Pixantrone has a moderate to high total plasma clearance of 72.7 l/hr and a low renal excretion accounting for less than 10% of the administered dose in 0-24 hours. The terminal half-life ranged from 14.5 to 44.8 hr with a mean of 23.3 ± 8.0 (n=14, CV=34%) and a median of 21.2 hr. Due to the limited contribution of renal clearance, plasma clearance is mainly non-renal. Pixuvri may be metabolised in the liver and/or excreted in the bile. As metabolism appears to be limited, biliary excretion of unchanged pixantrone may be the major elimination pathway. Hepatic clearance approximates the hepatic plasma flow, suggesting a high hepatic extraction ratio and, therefore, efficient parent active substance elimination. Hepatic uptake of pixantrone is possibly mediated by OCT1 active transporters and biliary excretion by P-gp and BCRP.

Pixantrone had only a weak or no capability to inhibit P-gp, BCRP, and BSEP transport mechanism in vitro.

Pixantrone did inhibit OCT1-mediated metformin transport in vitro, but is not expected to inhibit OTC1 in vivo at clinically relevant concentrations.

Pixantrone was a poor inhibitor of OATP1B1 and OATP1B3 uptake transporters in vitro.


Pharmacokinetics of pixantrone proved to be linear in a broad range of doses, from 3 mg/m2 to 105 mg/m2.

Pharmacokinetic/pharmacodynamic relationship(s)

A relationship between plasma exposure to pixantrone and neutrophil count has been observed.

5.3 Preclinical safety data

After a single intravenous administration of Pixuvri at 29 mg/kg and 38 mg/kg, immediate deaths were seen in mice (114 mg/m2, LD10). Decreases in white and red blood cells and alterations in bone marrow, spleen, kidney, and testes were observed. Similar findings were reported in rats, and in dogs at 116 mg/m2. In dogs, tachycardia and electrocardiography (ECG) changes occurred immediately after treatment.

In repeated-dose studies in mice, rats, and dogs, the main findings were myelotoxicity, nephrotoxicity (except dogs), and testicular damage.

In dogs, Pixuvri given at 0.5 to 0.9 mg/kg for six cycles did not cause mortality or severe clinical signs, including ECG or body weight changes. Males were more sensitive to treatment, with respect to reduction in white blood cells and platelet count (reversible) and lymphoid depletion (spleen and thymus), as well as the marked toxicity to reproductive organs, as expected from a cytotoxic agent. Except for a transient increase in exposure in females after the third cycle, there were no marked differences in pharmacokinetic parameters. Males showed, however, slightly higher exposure than females.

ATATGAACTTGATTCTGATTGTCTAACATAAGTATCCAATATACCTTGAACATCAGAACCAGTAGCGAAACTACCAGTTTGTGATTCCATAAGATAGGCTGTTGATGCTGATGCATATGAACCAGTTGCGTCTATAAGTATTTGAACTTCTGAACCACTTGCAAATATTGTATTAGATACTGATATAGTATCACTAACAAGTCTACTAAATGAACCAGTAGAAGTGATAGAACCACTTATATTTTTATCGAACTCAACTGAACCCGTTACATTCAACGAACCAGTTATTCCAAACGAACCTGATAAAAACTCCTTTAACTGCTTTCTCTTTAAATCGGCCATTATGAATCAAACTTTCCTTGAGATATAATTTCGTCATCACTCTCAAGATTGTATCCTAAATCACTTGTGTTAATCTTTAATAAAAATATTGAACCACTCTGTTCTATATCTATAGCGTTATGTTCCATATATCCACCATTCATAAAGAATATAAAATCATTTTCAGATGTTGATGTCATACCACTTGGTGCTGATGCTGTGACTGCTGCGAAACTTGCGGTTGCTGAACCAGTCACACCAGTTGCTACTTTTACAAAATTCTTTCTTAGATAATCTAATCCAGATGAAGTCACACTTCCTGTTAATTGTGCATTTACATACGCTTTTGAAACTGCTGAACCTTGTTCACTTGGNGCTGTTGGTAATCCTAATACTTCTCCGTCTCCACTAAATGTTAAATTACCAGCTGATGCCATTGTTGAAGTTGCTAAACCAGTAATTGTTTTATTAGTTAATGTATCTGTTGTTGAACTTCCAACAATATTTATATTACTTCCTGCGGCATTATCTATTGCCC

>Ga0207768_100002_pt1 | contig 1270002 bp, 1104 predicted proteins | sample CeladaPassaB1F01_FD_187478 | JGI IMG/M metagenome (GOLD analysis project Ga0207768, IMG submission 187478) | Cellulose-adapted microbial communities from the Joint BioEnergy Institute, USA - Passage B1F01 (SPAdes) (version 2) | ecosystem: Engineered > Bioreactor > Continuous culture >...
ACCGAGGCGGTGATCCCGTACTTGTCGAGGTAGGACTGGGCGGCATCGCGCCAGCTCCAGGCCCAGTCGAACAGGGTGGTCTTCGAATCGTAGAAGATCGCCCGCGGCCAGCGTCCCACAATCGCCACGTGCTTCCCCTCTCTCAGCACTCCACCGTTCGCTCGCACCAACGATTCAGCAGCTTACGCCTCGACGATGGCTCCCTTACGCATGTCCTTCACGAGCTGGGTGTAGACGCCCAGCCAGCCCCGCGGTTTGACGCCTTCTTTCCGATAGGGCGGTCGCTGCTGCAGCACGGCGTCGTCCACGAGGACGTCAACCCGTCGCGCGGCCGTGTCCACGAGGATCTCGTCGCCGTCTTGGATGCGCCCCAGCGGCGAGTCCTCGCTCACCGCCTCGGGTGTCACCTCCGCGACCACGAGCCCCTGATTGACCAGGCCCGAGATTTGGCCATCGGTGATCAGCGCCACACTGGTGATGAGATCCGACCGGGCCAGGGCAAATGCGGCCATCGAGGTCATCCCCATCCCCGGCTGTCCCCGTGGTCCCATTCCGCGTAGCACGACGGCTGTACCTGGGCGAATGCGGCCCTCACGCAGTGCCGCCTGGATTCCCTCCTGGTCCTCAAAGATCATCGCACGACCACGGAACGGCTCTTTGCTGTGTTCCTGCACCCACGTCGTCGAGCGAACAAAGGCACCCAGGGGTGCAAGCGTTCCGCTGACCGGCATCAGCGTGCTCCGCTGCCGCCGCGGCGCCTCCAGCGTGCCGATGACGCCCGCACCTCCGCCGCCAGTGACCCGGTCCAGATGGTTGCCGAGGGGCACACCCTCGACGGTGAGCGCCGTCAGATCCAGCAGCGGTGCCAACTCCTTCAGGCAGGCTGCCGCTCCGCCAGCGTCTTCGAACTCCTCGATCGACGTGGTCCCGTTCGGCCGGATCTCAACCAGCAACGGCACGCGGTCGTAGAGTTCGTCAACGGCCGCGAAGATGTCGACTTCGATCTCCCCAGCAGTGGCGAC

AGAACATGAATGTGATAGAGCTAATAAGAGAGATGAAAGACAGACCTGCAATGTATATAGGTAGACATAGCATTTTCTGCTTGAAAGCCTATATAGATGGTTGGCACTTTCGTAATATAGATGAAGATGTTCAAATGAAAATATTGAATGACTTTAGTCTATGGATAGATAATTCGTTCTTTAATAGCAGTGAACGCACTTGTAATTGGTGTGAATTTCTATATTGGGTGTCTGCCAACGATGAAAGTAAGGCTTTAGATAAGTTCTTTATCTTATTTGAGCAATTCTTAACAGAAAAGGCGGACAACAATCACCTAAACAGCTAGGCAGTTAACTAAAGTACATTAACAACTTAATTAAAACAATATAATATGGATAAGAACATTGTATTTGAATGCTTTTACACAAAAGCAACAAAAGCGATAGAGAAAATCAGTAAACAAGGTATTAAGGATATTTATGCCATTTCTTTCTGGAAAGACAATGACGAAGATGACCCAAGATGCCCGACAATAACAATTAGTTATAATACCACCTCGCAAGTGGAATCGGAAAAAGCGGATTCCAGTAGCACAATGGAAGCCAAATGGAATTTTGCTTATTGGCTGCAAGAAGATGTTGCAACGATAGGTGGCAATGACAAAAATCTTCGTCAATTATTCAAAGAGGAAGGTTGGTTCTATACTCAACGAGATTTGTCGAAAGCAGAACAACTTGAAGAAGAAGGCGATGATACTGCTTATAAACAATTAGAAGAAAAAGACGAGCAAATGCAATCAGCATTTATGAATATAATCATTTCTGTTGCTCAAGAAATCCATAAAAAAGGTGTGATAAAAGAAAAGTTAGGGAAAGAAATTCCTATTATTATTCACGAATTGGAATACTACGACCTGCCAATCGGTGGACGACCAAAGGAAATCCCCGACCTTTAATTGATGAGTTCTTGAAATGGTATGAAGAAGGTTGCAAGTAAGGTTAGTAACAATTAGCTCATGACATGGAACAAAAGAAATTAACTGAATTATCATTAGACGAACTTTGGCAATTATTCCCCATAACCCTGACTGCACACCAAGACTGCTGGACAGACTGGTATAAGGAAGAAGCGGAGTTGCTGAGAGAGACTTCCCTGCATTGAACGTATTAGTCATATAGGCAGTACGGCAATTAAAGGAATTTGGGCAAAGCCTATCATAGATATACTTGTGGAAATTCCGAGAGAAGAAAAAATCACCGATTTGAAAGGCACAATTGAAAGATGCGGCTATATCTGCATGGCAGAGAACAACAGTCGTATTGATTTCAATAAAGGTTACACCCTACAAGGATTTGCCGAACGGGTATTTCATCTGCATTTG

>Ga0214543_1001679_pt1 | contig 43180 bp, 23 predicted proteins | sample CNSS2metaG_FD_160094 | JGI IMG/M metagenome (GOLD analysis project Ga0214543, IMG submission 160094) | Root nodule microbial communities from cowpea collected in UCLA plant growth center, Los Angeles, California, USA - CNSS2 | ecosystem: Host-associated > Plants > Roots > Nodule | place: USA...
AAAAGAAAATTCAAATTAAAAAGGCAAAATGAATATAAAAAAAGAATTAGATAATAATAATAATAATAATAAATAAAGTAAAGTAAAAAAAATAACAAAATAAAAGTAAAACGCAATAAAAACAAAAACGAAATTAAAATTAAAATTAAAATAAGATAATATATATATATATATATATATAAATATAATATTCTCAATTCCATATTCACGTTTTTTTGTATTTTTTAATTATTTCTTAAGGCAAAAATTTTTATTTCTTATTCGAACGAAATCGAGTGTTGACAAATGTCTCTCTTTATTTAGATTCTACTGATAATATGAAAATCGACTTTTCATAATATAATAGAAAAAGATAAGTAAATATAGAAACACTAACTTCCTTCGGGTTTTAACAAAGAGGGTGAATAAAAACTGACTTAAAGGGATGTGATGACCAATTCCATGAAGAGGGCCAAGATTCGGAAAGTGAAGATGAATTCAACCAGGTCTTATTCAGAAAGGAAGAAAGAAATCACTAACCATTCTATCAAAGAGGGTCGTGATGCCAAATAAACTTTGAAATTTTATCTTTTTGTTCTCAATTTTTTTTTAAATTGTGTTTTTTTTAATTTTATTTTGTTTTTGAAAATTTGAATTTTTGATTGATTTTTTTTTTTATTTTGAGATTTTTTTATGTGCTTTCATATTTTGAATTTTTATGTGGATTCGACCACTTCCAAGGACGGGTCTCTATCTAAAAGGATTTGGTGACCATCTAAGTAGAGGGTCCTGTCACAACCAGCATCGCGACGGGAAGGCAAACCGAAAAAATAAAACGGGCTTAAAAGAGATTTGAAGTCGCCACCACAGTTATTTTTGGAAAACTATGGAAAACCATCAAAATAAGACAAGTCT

In dogs, the heart was not affected by treatment, as no ECG changes were seen at different treatment times, nor heart changes were detected at gross- and histopathology. Kidney function and histology were similarly not affected both in 4- and 26-week studies.

The cardiotoxic potential of Pixuvri compared with equiactive doses of doxorubicin and mitoxantrone in treatment-naï ve and doxorubicin-pre-treated mice was evaluated. Pixantrone dimaleate up to 27 mg/kg given twice a week for 4 weeks did not induce any cardiotoxic effects, while mitoxantrone, as expected, was cardiotoxic at all tested doses (0.6, 1.6, and 1.5 mg/kg). Slight nephropathy was induced by Pixuvri. Minimal cardiotoxicity of Pixuvri was also demonstrated with repeat treatment cycles at the same doses.

Genotoxicity studies confirmed the potential for clastogenic effects in mammalian cells in vitro and in vivo. Pixuvri was mutagenic in the Ames test, increased the number of chromosomal aberrations in human lymphocytes, and increased the frequency of micronuclei in vivo.